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Food and Drink

Food & Drink: Those fragrant little biscuits started a lifetime's love affair

THERE, it's out: I am a saffron freak. I have been one since early childhood, when, on my first visit to my mother's native Italy, I was given little saffron biscuits to nibble with my fresh lemonade. I cannot tell you what kind of biscuits they were. I know they were hard of surface, powdery soft within and wonderfully fragrant. I also know, having been in search of my own lost madeleine for a lifetime, that those biscuits had genuine saffron in them; and that similar biscuits today are made with artificial flavourings.

I am certain of this because, when my mother wanted to please me, or when I was ill (often enough), she would order up 'yellow' rice, the commonest of all rices in the north of Italy and in Spain. The rice, sticky and hot; the butter, rich and melting; the saffron with its own sweet, high flavour: these are - when I want to look on the good side of things - the essence of my childhood; as are, when I want to remember the worst: cod-liver oil, rhubarb and soda, and fresh, still-warm ox blood (then a putative cure for tuberculosis).

Considering the fact that saffron is now the most expensive flavouring in the world, (about pounds 1 per gram for saffron of any quality), the fact that it is widely used in cooking (from Indonesia to the Middle East, in North Africa and in Spain and Italy) is nothing less than astonishing.

Historically, saffron was known to the Greeks, long cultivated by the Persians and in Kashmir, a significant item in Chinese herbal medicine, and apparently brought to Britain during the Crusades. It was especially cultivated near Hinton, Cambridgeshire, and in Saffron Walden, Essex.

For its true origins and history I await the promised book of Robert Johnson, who teaches Spanish and Latin American literature in New South Wales, Australia. The extract from his work, published in Petits Propos Culinaires 41 (Prospect Books, 45 Lamont Road, London SW10 0HU), promises a rich harvest.

Tradition has it that saffron is of Arab origin, because the word comes from the Arabic for yellow, za'faran. But as saffron is derived from a crocus (and the people who grow, harvest and dry it are called 'crokers'), it may well be, as some argue, that its true original home was the town of Cocyrus in south-east Asia Minor.

For much of ancient history, saffron seems to have been used primarily as a dye and a perfume, the colour being associated with nobility, the smell (potent) deodorising (or at least altering the smell of) orgies. It has also been used as a substitute for gold in illumination and to mark the spot on a Hindu pandit. Frankly, I think it is like many rare things: used primarily by the rich as a delicious prop to luxury. As it is the rich who make and enforce laws, there have always been stringent (and wise) laws against adulterating saffron. In the 16th century, three men were buried alive for such an offence.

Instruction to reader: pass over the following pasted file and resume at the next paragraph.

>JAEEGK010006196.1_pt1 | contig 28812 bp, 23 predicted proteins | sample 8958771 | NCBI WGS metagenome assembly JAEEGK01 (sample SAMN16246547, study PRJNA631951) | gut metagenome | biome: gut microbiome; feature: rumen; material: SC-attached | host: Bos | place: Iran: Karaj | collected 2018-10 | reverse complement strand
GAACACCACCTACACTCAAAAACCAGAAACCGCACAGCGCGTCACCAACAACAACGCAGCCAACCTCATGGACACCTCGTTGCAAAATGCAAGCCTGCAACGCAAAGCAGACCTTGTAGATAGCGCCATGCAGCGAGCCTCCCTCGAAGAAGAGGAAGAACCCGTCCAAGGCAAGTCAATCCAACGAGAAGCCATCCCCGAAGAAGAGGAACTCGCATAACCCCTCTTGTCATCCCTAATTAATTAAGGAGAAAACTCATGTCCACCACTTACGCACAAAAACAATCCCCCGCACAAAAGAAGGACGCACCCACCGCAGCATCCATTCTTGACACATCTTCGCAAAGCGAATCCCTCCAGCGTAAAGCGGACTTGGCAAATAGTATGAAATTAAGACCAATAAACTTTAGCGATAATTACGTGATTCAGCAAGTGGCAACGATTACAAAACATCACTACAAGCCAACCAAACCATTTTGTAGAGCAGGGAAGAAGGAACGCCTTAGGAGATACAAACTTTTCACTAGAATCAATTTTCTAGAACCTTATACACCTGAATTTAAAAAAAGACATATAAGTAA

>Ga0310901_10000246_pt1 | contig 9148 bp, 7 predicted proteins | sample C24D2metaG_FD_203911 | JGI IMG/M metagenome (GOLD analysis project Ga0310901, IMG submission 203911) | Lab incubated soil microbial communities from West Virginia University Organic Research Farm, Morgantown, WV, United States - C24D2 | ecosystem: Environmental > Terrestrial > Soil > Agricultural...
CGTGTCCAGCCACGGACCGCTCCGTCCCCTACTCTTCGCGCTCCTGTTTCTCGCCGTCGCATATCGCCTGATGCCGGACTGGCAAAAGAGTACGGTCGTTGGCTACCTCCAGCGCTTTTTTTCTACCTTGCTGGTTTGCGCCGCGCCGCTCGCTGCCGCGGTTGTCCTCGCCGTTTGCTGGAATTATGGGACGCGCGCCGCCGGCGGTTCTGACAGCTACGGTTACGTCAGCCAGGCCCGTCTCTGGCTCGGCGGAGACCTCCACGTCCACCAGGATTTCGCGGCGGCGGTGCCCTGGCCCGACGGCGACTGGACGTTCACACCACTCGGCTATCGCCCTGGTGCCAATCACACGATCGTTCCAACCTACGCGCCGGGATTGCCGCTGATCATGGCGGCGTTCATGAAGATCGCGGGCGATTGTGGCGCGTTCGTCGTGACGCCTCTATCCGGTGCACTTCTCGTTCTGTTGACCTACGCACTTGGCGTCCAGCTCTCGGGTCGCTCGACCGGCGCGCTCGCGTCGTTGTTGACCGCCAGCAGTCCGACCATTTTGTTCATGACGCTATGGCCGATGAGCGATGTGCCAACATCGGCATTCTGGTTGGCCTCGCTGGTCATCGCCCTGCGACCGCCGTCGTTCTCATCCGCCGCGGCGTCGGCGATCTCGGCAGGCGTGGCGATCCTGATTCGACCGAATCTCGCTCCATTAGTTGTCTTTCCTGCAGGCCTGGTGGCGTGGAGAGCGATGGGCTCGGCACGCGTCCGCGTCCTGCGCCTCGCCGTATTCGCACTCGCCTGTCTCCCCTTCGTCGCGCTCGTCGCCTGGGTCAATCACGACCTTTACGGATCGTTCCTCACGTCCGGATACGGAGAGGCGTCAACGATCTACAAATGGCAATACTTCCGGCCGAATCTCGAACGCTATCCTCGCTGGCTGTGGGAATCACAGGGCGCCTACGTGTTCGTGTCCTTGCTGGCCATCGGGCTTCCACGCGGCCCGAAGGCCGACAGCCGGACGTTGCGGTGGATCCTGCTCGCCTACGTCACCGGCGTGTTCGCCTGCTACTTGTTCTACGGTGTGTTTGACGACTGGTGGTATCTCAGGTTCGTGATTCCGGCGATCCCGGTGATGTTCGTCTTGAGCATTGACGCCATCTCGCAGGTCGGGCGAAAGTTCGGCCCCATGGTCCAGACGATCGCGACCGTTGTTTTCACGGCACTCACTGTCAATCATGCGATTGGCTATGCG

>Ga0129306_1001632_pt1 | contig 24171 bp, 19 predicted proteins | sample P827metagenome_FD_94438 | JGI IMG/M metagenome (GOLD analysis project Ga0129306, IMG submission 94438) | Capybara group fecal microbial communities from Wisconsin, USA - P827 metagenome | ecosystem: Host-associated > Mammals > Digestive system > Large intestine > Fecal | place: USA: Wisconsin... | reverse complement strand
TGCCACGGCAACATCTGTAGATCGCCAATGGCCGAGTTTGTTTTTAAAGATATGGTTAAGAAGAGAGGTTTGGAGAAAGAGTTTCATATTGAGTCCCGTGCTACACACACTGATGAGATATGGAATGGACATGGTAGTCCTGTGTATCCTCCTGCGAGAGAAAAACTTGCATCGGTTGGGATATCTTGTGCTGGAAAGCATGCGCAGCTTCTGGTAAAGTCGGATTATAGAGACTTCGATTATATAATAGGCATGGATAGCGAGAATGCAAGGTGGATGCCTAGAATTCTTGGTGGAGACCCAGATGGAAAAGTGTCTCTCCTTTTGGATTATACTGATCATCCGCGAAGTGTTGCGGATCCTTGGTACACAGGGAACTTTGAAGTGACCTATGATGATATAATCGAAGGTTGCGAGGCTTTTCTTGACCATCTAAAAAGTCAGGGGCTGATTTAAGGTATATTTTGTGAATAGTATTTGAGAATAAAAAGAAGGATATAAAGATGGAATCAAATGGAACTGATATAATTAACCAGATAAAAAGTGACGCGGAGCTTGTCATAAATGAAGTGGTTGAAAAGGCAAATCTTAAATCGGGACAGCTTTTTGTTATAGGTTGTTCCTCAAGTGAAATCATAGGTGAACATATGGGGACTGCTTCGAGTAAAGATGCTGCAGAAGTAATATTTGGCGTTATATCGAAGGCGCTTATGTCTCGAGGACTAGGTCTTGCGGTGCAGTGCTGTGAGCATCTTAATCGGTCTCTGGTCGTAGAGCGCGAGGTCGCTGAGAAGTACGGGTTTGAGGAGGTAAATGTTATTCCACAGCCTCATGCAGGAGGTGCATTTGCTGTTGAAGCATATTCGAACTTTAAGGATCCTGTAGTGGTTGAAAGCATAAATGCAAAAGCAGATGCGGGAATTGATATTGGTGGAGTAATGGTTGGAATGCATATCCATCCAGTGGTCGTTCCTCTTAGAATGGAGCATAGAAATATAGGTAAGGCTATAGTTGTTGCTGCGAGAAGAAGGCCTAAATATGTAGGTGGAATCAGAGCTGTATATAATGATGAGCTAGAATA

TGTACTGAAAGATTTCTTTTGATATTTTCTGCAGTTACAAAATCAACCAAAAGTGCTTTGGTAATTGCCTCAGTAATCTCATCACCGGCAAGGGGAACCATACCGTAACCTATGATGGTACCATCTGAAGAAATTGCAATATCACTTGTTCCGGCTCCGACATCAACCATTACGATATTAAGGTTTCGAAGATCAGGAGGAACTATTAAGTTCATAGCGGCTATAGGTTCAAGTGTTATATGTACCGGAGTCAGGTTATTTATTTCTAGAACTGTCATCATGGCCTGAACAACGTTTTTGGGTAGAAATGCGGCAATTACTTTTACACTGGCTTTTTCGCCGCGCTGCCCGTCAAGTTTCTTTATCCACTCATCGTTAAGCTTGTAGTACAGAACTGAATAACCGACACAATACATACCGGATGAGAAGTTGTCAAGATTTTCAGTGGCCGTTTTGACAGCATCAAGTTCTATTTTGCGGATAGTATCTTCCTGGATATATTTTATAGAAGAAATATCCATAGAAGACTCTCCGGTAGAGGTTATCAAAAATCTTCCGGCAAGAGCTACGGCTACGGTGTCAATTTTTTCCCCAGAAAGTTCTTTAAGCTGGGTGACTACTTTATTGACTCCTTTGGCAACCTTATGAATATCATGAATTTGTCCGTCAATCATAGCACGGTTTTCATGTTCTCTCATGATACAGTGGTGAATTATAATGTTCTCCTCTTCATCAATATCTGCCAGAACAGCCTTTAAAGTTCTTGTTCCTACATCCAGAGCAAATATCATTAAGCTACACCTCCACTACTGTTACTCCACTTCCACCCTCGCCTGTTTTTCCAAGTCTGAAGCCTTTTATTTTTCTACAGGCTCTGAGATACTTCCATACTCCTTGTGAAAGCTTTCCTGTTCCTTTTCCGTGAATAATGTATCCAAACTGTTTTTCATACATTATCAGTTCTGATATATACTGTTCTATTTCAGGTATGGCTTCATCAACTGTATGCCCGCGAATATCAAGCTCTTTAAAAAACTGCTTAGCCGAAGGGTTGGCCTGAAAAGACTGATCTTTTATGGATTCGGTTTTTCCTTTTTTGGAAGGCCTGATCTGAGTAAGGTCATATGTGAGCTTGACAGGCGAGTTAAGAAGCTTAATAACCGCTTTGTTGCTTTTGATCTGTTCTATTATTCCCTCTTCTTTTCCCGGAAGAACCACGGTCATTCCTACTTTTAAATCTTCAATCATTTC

The principal sources of saffron today are Spain, France, Sicily, Iran and Kashmir, though there are pockets growing elsewhere. You can tell good saffron by its colour, which is as deep and yellow-red as you can get outside of a Turner sunset. Any variation, towards light or dark, is to be avoided: this is either inferior saffron or saffron past its prime. It will, by the way, last a long time: traditionally in slightly damp leather bags, or in glass jars kept firmly away from light and heat.

Good cooks do not use ground, dried saffron. They use the filaments, which look like short strings but are actually the stigmas of the flower. Saffron is expensive because growing and harvesting the flowers is so labour-intensive and subject to such risks. The flowers have to be gathered in October, early in the morning, while they are opening. Each flower has three pistils and an experienced 'peeler' can do about 10,000 flowers in a day, producing between two and three ounces of the precious spice.

There are a few simple rules for the use of saffron, foremost among which is that it needs to be cooked for some five minutes in a warm liquid (milk is very effective) before it releases its full flavour. A second rule is that you do not need to use very much. Four to six threads of saffron will do a risotto milanese for four. A third is that heat and saffron go together, so do not try using it cold, unless all you want is the colour (and if that is all you want, cheat, like so many modern Persian or Indian dishes do, by using turmeric).

It is, of course, rice with which we mainly associate saffron, but that is far from its only use. It is, for instance, terrific with fish, especially the more highly flavoured fish. It is an essential ingredient of bouillabaisse and its cousin fish soups up and down the Mediterranean. And a baked mackerel that has been stuffed with saffron rice is a true delicacy.

As anyone who has eaten extensively in North Africa or the Near East will tell you, saffron also goes very well with lamb, and I myself am particularly partial to eggs baked en cocotte with saffron. Take a ramekin dish, fill the bottom with warm, but not browned, butter, in which you have allowed the saffron to open up, drop in the egg and put it in the oven.